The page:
Writing in the Digital Age

Collectively as a society, “we compose some 3.6 trillion words every day on email and social media — the equivalent of 36 million books.” That’s amazing amount of writing. To think that Facebook, Twitter, blogging, and emails are getting people to write, when a short while ago, they wouldn’t have. Not counting social media or email, how much have you actually written since you finished school? Probably not a lot. Social media, blogging, etc. is keeping people writing, which should lead to a more educated and better informed world.

“We compose some 3.6 trillion words every day on email and social media — the equivalent of 36 million books.”

Michael Drennan, a high school teacher, made a commitment to have all his students’ writing be through blogging. He found it to be a positive experience and observed a number of benefits over traditional writing in school. Students were more motivated. For students to have an audience, other than their teacher, made their writing better. When you know that anyone in the world might see what you’ve written, it ups the ante. Clive Thompson explains, “Having an audience can clarify thinking. It’s easy to win an argument inside your head. But when you face a real audience, you have to be truly convincing.”  Studies have found that communicating to an audience forces people to pay more attention and learn more.

"Blog" button Photo Credit: alphinytx via Compfight cc

Blogging in the classroom is an excellent way for students to see the progress they have made. They can actually see how their writing is improving by scrolling through their previous entries. This in itself, is motivating. Parents can also have a window into what their child is doing at school and how well they are doing it. Students can learn from each other by reading and commenting on each other’s blogs. Drennan also noted that students were enjoying the writing they did, and they were thrilled when they acquired world-wide followers.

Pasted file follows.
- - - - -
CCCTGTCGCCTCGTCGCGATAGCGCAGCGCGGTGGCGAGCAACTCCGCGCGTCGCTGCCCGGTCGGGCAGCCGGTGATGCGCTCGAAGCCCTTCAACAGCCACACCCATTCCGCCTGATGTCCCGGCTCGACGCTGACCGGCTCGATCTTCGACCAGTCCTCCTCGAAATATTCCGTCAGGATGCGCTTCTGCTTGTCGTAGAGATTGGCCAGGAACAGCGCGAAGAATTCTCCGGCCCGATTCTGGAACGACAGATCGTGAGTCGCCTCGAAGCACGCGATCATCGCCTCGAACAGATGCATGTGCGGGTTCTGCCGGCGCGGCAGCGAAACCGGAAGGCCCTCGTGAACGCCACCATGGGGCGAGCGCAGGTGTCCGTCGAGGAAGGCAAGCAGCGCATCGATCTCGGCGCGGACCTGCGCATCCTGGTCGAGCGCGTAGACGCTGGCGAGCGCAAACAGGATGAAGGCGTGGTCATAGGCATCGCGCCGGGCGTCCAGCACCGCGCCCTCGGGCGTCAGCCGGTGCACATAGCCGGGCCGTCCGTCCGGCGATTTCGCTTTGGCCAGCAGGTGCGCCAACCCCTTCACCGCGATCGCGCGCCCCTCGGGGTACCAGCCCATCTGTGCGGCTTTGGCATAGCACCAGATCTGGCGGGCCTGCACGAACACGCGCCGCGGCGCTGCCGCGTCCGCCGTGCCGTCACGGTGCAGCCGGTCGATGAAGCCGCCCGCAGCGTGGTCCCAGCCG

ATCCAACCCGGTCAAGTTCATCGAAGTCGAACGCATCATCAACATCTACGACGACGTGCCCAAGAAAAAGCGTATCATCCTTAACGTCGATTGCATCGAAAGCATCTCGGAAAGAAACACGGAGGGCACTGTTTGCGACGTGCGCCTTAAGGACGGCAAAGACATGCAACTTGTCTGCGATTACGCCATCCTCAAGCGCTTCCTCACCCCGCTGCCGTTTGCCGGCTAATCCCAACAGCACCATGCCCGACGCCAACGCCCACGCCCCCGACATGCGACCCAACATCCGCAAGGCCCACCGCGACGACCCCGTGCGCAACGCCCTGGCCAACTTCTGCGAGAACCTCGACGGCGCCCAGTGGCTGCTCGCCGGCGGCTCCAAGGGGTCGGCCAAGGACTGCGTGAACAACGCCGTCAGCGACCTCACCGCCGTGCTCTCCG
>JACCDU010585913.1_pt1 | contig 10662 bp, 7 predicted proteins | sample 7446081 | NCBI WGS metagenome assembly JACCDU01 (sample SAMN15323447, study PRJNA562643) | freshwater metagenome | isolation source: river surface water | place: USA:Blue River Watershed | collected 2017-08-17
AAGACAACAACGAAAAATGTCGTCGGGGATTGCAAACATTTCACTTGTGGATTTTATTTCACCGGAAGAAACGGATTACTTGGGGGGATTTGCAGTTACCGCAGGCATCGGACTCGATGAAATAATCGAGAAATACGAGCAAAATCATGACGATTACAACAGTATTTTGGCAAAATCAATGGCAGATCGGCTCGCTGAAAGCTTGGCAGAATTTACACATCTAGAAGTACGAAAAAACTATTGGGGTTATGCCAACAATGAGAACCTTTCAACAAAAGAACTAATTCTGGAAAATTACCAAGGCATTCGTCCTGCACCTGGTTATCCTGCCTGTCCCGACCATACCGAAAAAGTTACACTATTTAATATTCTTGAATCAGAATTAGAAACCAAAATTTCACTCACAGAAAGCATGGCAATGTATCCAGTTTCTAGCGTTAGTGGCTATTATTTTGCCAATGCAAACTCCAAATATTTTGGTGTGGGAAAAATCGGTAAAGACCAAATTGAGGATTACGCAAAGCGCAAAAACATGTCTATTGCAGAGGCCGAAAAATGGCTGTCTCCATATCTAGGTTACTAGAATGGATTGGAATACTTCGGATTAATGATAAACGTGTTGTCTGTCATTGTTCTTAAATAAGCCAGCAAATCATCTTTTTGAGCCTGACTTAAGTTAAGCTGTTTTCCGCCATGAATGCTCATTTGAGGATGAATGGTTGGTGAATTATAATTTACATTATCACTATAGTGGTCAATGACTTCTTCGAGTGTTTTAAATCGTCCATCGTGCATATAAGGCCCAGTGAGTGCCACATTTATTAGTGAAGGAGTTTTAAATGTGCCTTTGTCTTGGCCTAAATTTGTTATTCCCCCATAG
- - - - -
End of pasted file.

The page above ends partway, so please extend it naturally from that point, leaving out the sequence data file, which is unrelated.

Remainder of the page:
Student’s get to participate in a global community. This allows connections to happen and more and deeper learning to take place. As we have learned and discussed in my graduate class, learning is a social experience. We are shaped by our environments and the conversations going on around us, whether those happen face to face or through the internet. If the world was as connected in 1890s as it is today, penicillin would have been discovered years earlier and thousands of lives would have been saved.

“Making connections is a big deal in the history of thought—and its future.

Disorganized Communication - People Speaking at Once Photo Credit: The Idea Desk via Compfight cc

So with all the comments, blogs, tweets and links, how do we organize it all? This is something I struggle with. There is so much information out there. When I come across an article I don’t have time to read at the moment or a great idea for a lesson I’ll be teaching in the future, how do I keep it for later viewing and not spend hours looking for it again? Enter Digital Content Curation.

The new definition of content curation “is the act of selecting and collating digital content, organising it so that it may be better used to meet a particular need.” There are now online tools that have the sole purpose of helping us file and organize resources for later use. I am excited to start using these tools and organize my life! Kay Oddone also explains that, “students too can benefit from learning effective curation skills as being able to quickly and critically evaluate a range of information sources, and then curate these into a meaningful collection is a vital research skill.” Content curation can also be a valuable study skill for students.

6651377591_8be89e2d01_o Photo Credit: Aivar Ruukel via Compfight cc

Part of our goal as teachers should be to move students from being knowledgeable to knowledge-able. In order to do this students need to be connected and social media and blogging is one way we can enable this to happen.

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